|[a] Cyclical RF|
|[b] Life RF|
The Chinese term which signifies life and destiny (ming; 命) is scarcely
distinguished from that which serves to designate vocal (or graphic)
symbols (ming; 名). It is unimportant that the names of two beings or
concepts resemble each other to the point where there is a possibility of
confusing them: each of these names integrally expresses an individual
essence. Rather than saying it expresses it, it calls it up, brings it into reality.
Know the name, say the word: this is to possess the being or to create the
thing…The malediction that I exhale is a concrete force: it attacks my adversary,
that the magic of breaths and the virtue of etiquette is exalted and culminates.
Allotted to a sound, it takes on a rank, a kind—an emblem. When one speaks,
names, designates, one is not forced to describe or classify ideally. The
sound qualifies and contaminates, it provokes destiny, it stirs up reality.
Emblematic reality that they are, words command phenomena.
|[c] Imbued RF|
La pensée chinoise moves from words to classifications, and eventually to numbers, etiquette, and institutions. It is grounded, however, in the division of labor in Chinese society, in the very division of work among men and women in and beyond the fields. That work is “set into motion” in festival chants that celebrated this most basic opposition in social and natural life. Rival groups of young men and women would chant at spring festivals and bring the very universe into motion after a winter slumber. Their alternating songs would connect space and time, extension and duration, under the categories of yang and yin. The categories themselves were never static. Like human society itself, they are always in motion.
The fields where these gatherings were assembled represented all of space,
all duration held in the joust where the poetic centos recalled the successive
signs of the universe. This total spectacle was an animated spectacle. As
long as the combat of dance and poetry lasted, the two rival parties came to
alternate their chants. Whereas, furnished by the antagonistic choirs, the field
of the duel appeared to be composed of aligned extensions and contrary
genres, the time of the joust was occupied by an alternance of antithetical
chants and dances, seemingly constituted by the interaction of two
concurrent groupings and of opposed sex.
Thus is explained, with the diversity of extensions and those of durations,
the rhythmic connection of space and time under the domination of the
categories of yin and yang. Each being distributed in durations or extensions
that are opposed and alternating, neither Space nor Time was one, anymore
than they could be conceived separately—but they formed in the two of them
an indissoluble whole. This same whole embraces both the natural world and
the human world: it is, to put it more exactly, identical to the total society which
groups, in two opposing camps, all conceivable reality.
|[d] Division RF|
Far from seeking to make numbers into abstract signs of quantity, the Chinese
used them to represent the form or to estimate the value of certain groupings
that were presented as groupings of things, but which always tended to be
confused with human groupings. The numbers told the form or the value of
things, because they signaled the composition and the power of the human
group to which these things belonged. They expressed first of all the amount
of power that belonged to the leader responsible for a human and natural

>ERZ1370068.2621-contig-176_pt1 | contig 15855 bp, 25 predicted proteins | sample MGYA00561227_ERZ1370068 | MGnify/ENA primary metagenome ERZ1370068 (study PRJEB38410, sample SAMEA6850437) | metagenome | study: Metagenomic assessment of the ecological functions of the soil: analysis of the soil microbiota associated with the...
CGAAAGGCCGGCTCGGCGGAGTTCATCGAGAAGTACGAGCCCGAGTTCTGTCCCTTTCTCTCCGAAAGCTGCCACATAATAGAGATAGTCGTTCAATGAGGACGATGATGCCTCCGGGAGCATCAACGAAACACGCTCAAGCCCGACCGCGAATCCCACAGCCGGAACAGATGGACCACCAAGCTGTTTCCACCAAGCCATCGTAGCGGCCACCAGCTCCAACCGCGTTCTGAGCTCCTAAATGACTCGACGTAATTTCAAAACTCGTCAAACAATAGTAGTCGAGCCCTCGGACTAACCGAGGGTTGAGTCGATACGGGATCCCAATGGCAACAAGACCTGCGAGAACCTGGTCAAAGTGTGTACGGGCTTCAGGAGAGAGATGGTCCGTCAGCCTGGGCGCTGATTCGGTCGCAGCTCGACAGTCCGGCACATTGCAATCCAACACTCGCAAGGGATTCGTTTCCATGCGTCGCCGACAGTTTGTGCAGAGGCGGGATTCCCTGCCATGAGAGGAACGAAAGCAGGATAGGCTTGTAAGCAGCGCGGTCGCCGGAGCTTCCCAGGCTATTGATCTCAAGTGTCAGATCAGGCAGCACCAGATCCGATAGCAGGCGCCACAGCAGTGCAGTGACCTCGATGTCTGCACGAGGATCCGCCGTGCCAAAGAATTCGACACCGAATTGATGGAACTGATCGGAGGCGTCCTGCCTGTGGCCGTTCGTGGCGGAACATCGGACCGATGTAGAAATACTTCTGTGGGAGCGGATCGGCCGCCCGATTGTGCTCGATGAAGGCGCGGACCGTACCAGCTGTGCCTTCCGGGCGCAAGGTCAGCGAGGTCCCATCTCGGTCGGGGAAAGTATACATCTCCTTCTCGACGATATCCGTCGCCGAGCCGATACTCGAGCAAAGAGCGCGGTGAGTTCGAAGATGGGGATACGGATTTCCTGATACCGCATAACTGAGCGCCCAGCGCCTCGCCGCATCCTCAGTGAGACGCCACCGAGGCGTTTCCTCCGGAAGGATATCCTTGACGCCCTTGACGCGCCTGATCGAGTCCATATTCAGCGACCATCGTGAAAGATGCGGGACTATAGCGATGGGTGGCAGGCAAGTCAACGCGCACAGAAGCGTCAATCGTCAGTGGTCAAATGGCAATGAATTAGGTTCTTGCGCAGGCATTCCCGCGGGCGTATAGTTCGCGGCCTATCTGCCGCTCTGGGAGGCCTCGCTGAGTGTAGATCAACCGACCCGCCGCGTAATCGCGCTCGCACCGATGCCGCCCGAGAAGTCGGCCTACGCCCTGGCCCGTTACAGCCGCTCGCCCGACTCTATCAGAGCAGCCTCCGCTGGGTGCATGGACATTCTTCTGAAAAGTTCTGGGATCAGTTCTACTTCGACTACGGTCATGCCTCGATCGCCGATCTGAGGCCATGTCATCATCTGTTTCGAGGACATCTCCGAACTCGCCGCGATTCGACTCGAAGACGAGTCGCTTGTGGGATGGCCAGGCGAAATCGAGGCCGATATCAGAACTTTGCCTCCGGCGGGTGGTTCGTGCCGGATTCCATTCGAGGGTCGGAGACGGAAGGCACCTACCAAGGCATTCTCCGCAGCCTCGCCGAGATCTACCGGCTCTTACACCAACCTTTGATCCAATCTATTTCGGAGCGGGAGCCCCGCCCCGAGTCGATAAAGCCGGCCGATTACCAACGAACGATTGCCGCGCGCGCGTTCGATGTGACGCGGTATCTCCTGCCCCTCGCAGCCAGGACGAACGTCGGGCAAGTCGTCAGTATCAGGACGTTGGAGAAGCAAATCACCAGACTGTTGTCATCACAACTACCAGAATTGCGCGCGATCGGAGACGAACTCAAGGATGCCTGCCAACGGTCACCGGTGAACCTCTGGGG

grouping. The sages were therefore able to represent with the aid of numbers
the orders of protocol which ruled the life of the universe. It was the social
rules that permitted them to conceive of this order. The order of society was
feudal. A logical extension of the hierarchy would therefore inspire all the
systems of numerical classifications and even the idea that one was made
From the connections between “ideal” and “real” that we saw early in Granet’s work all the way through his final book, there is a concentrated focus on the way that people think and act in a complex intellectual and social universe. Granet presents a final anecdote to complete his chapter on numerical reference, and brings his social argument full circle, from individual voices to clusters of opinion and finally to totality.
The Zuozhuan records the debate of a council of war: should the enemy be
attacked? The leader is tempted by the idea of combat, but it is necessary for
him first to consult his subordinates and take count of their advice. There are
twelve generals at the council. The advice is divided. Three leaders refuse to
engage in combat; eight want to go to battle. The latter are the majority and
proclaim as much. The advice that unites eight voices however does not
override the advice that unites three of them. Three is almost unanimity,
which is a very different thing than the majority. The general-in-chief will not
fight. He changes his opinion. The advice to which he adheres by giving his
single voice is then imposed as a unanimous opinion.
|[e] Luck RF|
The purpose in my ongoing work on Marcel Granet is to analyze those very questions. The overriding of mere majority with unanimity in Granet’s anecdote from the Zuozhuan is a perfect illustration of the manner in which Granet worked with all of his texts, from the sociological studies of the Année sociologique tradition to the abstruse works of early Chinese philosophers. Combining two complex traditions—and never losing sight of either the complexities of social life or the rhetoric of his Chinese texts—Granet became the quintessential poet of social rhythm and cosmic cyclicality.
Granet, Marcel. La pensée chinoise. Paris: Albin Michel, 1934.
We'll take a break, but return this summer with a closer look at his biography and early research.